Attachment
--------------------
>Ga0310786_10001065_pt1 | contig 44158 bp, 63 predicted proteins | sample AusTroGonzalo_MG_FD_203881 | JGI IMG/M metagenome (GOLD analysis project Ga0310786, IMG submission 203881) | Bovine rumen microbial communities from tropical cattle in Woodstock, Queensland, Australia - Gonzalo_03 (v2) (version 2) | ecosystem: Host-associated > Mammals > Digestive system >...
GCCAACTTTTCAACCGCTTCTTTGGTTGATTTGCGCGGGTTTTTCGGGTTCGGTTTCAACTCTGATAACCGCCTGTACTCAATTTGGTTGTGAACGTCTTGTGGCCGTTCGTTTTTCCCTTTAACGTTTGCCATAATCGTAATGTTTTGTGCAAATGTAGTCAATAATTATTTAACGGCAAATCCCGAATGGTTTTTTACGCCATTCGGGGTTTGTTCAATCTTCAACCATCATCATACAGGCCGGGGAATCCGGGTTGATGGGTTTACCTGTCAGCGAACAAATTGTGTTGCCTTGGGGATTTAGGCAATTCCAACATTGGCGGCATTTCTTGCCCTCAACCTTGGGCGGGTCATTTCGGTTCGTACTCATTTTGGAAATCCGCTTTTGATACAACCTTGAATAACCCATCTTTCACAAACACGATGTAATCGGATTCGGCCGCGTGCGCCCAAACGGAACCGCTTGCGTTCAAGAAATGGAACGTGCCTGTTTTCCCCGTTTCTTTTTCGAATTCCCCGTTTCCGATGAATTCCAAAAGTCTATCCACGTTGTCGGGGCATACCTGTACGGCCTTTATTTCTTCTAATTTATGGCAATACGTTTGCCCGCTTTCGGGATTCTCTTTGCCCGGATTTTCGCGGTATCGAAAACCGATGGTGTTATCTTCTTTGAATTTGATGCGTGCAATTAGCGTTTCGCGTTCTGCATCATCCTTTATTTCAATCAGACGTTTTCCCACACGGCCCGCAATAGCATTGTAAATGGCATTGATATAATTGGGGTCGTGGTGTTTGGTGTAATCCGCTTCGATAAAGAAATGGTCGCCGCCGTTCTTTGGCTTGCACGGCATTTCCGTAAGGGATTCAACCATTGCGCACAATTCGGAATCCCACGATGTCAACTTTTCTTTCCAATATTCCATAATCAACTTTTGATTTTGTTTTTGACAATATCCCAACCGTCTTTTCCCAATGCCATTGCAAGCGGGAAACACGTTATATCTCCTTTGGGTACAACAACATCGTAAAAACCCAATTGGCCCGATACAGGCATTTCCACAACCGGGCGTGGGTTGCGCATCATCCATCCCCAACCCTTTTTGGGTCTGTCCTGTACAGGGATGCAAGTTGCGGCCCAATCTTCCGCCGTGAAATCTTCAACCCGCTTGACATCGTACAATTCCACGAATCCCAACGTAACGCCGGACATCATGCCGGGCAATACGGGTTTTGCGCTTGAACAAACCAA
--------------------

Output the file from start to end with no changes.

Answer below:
>Ga0310786_10001065_pt1 | contig 44158 bp, 63 predicted proteins | sample AusTroGonzalo_MG_FD_203881 | JGI IMG/M metagenome (GOLD analysis project Ga0310786, IMG submission 203881) | Bovine rumen microbial communities from tropical cattle in Woodstock, Queensland, Australia - Gonzalo_03 (v2) (version 2) | ecosystem: Host-associated > Mammals > Digestive system >...
GCCAACTTTTCAACCGCTTCTTTGGTTGATTTGCGCGGGTTTTTCGGGTTCGGTTTCAACTCTGATAACCGCCTGTACTCAATTTGGTTGTGAACGTCTTGTGGCCGTTCGTTTTTCCCTTTAACGTTTGCCATAATCGTAATGTTTTGTGCAAATGTAGTCAATAATTATTTAACGGCAAATCCCGAATGGTTTTTTACGCCATTCGGGGTTTGTTCAATCTTCAACCATCATCATACAGGCCGGGGAATCCGGGTTGATGGGTTTACCTGTCAGCGAACAAATTGTGTTGCCTTGGGGATTTAGGCAATTCCAACATTGGCGGCATTTCTTGCCCTCAACCTTGGGCGGGTCATTTCGGTTCGTACTCATTTTGGAAATCCGCTTTTGATACAACCTTGAATAACCCATCTTTCACAAACACGATGTAATCGGATTCGGCCGCGTGCGCCCAAACGGAACCGCTTGCGTTCAAGAAATGGAACGTGCCTGTTTTCCCCGTTTCTTTTTCGAATTCCCCGTTTCCGATGAATTCCAAAAGTCTATCCACGTTGTCGGGGCATACCTGTACGGCCTTTATTTCTTCTAATTTATGGCAATACGTTTGCCCGCTTTCGGGATTCTCTTTGCCCGGATTTTCGCGGTATCGAAAACCGATGGTGTTATCTTCTTTGAATTTGATGCGTGCAATTAGCGTTTCGCGTTCTGCATCATCCTTTATTTCAATCAGACGTTTTCCCACACGGCCCGCAATAGCATTGTAAATGGCATTGATATAATTGGGGTCGTGGTGTTTGGTGTAATCCGCTTCGATAAAGAAATGGTCGCCGCCGTTCTTTGGCTTGCACGGCATTTCCGTAAGGGATTCAACCATTGCGCACAATTCGGAATCCCACGATGTCAACTTTTCTTTCCAATATTCCATAATCAACTTTTGATTTTGTTTTTGACAATATCCCAACCGTCTTTTCCCAATGCCATTGCAAGCGGGAAACACGTTATATCTCCTTTGGGTACAACAACATCGTAAAAACCCAATTGGCCCGATACAGGCATTTCCACAACCGGGCGTGGGTTGCGCATCATCCATCCCCAACCCTTTTTGGGTCTGTCCTGTACAGGGATGCAAGTTGCGGCCCAATCTTCCGCCGTGAAATCTTCAACCCGCTTGACATCGTACAATTCCACGAATCCCAACGTAACGCCGGACATCATGCCGGGCAATACGGGTTTTGCGCTTGAACAAACCAA